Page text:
In an American supermarket there is nothing finer than the rotisserie chicken. Hot, fresh, slow-roasted, a few spicing options but not too many, kept warm but done cooking, juices sealed in a custom leak-proof container—and, at somewhere between six and eight bucks, a shockingly good deal. For my money, rotisserie chicken competes with sliced bread and prewashed salad greens for the title of Greatest American Supermarket Convenience.
I always end my grocery-store trips with a stop at the rotisserie counter. But on my last visit, two words caught my eye—words I wish I had never seen. On the top row of the stack of warm chickens, beyond the “herb blend,” “lemon garlic,” and “BBQ” varieties, sat a solitary chicken labeled “free range.” Of course, I knew of the distinction between free-range and “normal” chickens. I had heard about the inhumane conditions that prevailed on industrial poultry farms, and at bottom I did want chickens to have a better life, roaming free, stopping only momentarily to deliver their potential for propagating themselves into a foam carton for my Saturday morning huevos rancheros. I had already decided that yes, I was willing to pay a little more for their freedom—my gift back to chickens for a lifetime of breakfasts. But until now that decision was confined to the egg aisle. What was a free-range chicken doing at the rotisserie counter?
I have flirted with vegetarianism in the past, and once gave up meat for Lent. But I found the sacrifice too difficult—even harder than the time I gave up using electricity at home. Not only am I culturally immersed in meat-eating, but at six feet, five inches tall (and under 190 pounds), my caloric needs are just too high. During my meatless Lent, I felt like I ate my weight in nut butters every day. So instead I try to follow guidelines that allow me to continue eating meat with a relatively clean conscience: sticking to grass-fed beef, free-range eggs, and so on. Even those guidelines aren’t guarantees—reading Michael Pollan’s The Omnivore’s Dilemma complicated my sunny mental image of what “free range” implies. But I feel better about resolving to buy what is unappetizingly referred to as “ethical meat.”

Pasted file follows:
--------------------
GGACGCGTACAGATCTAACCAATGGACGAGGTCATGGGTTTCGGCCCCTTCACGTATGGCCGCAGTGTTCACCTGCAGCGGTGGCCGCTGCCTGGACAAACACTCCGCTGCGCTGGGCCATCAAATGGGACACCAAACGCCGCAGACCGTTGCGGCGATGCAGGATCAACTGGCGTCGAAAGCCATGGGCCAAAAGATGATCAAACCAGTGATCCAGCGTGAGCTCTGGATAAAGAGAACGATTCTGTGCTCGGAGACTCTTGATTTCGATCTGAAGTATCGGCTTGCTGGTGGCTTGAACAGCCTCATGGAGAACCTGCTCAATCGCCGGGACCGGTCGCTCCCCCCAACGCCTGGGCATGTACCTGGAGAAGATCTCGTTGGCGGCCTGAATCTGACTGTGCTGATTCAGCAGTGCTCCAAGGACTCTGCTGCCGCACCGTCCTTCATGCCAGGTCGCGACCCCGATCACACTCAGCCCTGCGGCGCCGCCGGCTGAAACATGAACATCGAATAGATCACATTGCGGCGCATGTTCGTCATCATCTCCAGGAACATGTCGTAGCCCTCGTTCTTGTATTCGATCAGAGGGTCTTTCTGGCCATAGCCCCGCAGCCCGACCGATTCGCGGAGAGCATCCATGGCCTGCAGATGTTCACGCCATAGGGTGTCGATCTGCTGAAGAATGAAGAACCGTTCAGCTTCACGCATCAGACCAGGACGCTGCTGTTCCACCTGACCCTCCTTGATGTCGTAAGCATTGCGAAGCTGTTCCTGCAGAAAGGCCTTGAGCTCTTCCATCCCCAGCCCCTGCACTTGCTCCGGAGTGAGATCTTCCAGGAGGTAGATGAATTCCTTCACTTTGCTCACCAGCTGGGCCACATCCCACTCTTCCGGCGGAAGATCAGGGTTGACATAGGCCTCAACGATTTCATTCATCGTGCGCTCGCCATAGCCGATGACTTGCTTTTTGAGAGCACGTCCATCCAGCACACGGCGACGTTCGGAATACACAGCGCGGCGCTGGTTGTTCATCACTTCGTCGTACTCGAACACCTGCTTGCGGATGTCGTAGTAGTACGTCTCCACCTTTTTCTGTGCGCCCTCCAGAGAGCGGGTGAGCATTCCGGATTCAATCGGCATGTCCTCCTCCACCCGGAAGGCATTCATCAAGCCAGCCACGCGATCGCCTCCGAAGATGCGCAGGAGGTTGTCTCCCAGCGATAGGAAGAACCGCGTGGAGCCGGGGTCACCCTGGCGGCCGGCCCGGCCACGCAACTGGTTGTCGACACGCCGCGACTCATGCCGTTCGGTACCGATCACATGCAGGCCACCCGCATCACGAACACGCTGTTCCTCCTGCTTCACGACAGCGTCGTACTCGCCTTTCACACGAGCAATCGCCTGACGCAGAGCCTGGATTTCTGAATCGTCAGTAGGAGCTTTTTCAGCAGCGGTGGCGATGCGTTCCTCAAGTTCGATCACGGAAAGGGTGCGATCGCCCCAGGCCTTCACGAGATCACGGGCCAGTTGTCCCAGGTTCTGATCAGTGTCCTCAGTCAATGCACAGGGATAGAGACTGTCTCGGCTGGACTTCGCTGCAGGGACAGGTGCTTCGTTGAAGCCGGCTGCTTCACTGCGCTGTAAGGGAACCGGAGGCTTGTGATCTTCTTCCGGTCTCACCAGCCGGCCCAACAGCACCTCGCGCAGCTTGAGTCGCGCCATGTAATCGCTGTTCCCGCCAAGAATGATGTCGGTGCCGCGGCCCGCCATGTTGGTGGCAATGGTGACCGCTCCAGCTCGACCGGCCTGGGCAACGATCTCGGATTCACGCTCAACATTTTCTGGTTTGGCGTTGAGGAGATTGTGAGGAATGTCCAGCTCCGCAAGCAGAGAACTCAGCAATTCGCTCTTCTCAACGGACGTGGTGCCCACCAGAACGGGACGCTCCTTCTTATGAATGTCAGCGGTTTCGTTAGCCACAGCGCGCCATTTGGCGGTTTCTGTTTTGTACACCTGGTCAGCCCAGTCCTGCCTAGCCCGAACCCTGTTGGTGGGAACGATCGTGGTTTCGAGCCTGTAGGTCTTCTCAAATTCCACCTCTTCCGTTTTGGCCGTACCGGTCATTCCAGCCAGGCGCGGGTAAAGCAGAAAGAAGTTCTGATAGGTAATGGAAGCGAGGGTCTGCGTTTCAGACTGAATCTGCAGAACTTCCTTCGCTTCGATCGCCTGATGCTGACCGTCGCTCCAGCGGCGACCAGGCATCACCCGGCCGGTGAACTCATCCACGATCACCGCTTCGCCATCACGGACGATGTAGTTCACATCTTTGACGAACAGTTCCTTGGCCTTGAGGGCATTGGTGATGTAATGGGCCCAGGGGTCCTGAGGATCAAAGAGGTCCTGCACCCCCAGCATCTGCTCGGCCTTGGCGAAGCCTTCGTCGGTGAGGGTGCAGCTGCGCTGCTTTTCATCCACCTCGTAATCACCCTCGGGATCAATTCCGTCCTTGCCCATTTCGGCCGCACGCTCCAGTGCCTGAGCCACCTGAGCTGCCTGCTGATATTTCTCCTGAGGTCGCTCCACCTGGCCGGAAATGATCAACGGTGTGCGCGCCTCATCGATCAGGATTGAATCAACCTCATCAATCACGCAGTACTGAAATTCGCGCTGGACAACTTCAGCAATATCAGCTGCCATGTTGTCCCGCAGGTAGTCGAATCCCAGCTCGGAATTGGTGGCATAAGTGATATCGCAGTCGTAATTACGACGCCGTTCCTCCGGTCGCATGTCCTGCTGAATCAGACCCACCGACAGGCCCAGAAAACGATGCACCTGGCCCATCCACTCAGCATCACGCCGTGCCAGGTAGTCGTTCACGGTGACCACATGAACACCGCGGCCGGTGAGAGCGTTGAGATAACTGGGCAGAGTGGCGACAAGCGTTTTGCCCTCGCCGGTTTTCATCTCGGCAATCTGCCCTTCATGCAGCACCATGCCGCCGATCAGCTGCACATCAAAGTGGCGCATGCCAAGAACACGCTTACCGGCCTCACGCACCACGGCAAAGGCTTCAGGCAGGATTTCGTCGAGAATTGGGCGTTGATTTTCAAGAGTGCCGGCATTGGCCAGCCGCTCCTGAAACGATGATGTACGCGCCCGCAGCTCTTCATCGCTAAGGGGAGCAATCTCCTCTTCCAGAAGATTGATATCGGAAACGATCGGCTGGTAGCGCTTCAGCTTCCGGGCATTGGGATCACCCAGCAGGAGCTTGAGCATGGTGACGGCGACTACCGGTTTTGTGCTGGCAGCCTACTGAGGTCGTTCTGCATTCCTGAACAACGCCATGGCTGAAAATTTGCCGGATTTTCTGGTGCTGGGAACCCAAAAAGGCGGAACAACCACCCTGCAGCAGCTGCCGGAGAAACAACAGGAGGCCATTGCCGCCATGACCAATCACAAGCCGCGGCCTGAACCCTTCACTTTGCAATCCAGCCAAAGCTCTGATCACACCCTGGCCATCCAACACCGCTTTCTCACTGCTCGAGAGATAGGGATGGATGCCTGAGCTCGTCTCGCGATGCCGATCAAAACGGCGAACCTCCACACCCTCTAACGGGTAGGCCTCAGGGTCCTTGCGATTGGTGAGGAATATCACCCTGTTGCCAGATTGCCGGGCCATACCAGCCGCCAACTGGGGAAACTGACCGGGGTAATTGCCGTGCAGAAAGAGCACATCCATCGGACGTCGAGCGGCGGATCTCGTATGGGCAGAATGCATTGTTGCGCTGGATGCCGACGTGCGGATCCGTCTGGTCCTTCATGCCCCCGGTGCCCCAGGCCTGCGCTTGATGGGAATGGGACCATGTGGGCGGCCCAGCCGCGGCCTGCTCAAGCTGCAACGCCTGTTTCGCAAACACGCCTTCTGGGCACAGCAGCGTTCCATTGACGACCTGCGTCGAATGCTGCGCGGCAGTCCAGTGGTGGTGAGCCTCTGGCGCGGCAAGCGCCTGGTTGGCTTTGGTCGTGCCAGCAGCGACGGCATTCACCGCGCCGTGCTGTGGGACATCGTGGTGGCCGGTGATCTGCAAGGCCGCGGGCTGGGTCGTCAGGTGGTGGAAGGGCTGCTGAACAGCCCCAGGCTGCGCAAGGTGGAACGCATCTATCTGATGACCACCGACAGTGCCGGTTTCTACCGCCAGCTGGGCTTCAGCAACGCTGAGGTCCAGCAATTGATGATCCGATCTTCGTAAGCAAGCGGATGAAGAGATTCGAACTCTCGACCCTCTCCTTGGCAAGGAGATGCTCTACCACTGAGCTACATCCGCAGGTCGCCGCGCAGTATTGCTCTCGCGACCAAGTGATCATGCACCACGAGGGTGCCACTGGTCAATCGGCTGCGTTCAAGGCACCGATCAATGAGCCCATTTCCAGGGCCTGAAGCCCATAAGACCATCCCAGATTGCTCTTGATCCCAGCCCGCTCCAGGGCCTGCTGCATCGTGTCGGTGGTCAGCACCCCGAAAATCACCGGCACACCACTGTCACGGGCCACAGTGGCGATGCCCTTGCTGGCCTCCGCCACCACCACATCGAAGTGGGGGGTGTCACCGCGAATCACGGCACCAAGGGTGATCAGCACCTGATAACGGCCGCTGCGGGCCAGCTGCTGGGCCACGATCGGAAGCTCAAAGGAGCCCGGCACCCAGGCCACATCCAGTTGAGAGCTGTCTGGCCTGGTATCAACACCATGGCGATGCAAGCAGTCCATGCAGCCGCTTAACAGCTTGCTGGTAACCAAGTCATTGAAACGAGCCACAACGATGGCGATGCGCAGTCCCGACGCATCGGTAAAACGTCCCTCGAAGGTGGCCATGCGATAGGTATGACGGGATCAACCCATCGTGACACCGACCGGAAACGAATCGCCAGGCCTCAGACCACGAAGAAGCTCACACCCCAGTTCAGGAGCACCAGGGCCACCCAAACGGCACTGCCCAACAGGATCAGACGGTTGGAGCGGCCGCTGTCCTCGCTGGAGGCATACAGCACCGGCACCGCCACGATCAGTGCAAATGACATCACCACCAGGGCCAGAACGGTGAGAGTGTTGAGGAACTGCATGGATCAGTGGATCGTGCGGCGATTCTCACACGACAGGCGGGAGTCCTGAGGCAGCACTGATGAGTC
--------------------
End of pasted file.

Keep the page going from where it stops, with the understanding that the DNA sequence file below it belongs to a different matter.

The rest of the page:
Still, adding yet another fraught decision to my grocery-store routine may be more than I can handle. Food has always been marketed according to taste, and that’s easy enough to deal with (“I like it”). Over time it has also been branded according to health (“good for me”): low-fat, diet, high in antioxidants, whole-grain, Omega-3, and the ubiquitous, meaningless “light.” Then there are the “organic” and “local” labels, which extend the “good for me” feeling to a wider circle (“good for the earth” and “good for our children’s children”). Lately the question of justice has come into play, as I have had to decide whether my coffee beans should be “fair trade” (“good for the hard-working people of Sumatra, wherever that is”). Now the obligation of discernment has extended even to the convenience of the rotisserie counter.
I am a man of my word, though, and here was a chance to keep my promise. I would grab the one free-range chicken on display—the limit of what the ethical-meat market can currently bear. I would be the only ethical consumer of a rotisserie chicken in my neighborhood that evening. As we sat down to dinner, my family and I would give thanks for the chicken’s freedom. Our consciences would finally be cleansed of the taint of factory farming—wait, sixteen dollars?! I saw the price tag and withdrew my hand from beneath the heat lamps. Justice for chickens doesn’t come cheap.
I chose the herb blend and went home feeling guilty. But I knew Lent was just around the corner. The chickens would have to wait for me to try my resolve again.